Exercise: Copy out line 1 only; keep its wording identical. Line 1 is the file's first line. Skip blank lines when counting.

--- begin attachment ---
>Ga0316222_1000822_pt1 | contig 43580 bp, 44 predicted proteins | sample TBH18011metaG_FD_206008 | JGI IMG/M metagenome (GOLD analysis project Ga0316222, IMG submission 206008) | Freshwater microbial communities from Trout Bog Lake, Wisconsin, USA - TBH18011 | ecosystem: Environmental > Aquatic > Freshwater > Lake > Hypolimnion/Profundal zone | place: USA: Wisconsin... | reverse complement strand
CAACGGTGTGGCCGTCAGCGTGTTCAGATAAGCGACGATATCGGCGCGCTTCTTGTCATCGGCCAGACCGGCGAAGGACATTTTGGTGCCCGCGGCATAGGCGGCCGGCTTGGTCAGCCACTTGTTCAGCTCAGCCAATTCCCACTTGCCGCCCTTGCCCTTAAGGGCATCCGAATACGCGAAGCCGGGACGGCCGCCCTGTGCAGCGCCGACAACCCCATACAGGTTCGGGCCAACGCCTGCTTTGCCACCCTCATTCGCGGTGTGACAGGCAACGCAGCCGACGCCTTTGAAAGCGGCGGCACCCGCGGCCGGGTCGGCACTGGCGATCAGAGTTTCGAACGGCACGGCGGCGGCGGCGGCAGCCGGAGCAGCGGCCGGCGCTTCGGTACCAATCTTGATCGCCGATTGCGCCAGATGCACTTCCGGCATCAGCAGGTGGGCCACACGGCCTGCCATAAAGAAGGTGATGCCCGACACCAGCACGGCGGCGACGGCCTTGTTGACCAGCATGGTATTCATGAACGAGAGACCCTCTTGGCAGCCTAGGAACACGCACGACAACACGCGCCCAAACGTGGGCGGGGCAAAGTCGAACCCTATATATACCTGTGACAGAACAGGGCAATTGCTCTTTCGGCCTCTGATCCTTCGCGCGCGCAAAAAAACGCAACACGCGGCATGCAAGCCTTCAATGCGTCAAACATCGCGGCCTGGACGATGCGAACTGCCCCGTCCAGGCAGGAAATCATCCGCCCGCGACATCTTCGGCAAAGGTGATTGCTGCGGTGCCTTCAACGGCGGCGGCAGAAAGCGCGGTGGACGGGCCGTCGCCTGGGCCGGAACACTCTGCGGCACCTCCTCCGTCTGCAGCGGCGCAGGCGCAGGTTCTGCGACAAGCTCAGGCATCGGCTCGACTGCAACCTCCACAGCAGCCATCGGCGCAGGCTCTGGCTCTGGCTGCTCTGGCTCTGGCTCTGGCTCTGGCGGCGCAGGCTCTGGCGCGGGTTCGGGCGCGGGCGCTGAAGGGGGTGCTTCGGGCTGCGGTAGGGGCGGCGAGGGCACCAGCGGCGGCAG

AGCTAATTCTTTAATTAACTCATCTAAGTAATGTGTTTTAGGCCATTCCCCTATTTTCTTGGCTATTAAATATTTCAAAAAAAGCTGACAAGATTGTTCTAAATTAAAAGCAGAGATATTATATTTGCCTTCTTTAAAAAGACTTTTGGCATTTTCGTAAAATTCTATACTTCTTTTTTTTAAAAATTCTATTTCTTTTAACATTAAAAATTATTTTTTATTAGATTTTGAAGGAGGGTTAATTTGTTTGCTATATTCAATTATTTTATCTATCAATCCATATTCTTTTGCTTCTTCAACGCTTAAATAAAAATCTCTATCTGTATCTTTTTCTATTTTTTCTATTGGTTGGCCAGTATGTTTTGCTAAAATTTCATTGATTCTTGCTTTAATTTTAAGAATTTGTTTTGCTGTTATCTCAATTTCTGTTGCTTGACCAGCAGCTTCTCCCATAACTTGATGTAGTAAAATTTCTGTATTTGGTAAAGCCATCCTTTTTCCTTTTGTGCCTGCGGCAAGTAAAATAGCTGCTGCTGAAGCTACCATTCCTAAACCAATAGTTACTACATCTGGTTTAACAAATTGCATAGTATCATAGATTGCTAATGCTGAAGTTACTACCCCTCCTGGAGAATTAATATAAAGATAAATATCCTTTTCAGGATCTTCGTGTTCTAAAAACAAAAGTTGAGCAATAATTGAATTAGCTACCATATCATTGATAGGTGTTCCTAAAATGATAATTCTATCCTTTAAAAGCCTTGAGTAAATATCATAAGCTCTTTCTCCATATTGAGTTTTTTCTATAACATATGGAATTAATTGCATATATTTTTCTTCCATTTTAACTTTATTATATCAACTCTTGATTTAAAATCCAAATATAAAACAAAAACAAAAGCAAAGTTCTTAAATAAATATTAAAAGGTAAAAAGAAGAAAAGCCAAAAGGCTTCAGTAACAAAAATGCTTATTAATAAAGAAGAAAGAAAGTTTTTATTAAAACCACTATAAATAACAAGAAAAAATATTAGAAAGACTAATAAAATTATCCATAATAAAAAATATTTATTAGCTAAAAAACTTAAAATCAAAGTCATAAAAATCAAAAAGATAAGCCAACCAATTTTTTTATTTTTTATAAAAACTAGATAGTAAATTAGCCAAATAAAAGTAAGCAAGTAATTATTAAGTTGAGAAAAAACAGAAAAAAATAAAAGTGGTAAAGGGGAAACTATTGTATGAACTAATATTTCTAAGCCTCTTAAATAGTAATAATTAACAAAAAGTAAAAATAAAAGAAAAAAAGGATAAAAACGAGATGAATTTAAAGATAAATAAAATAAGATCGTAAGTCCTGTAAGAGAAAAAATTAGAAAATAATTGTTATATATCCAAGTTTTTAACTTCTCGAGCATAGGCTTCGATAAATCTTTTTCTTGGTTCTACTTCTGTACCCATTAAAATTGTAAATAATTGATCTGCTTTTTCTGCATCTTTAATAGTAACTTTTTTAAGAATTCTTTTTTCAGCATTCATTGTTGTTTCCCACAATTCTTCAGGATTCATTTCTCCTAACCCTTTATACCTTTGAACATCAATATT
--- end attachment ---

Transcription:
>Ga0316222_1000822_pt1 | contig 43580 bp, 44 predicted proteins | sample TBH18011metaG_FD_206008 | JGI IMG/M metagenome (GOLD analysis project Ga0316222, IMG submission 206008) | Freshwater microbial communities from Trout Bog Lake, Wisconsin, USA - TBH18011 | ecosystem: Environmental > Aquatic > Freshwater > Lake > Hypolimnion/Profundal zone | place: USA: Wisconsin... | reverse complement strand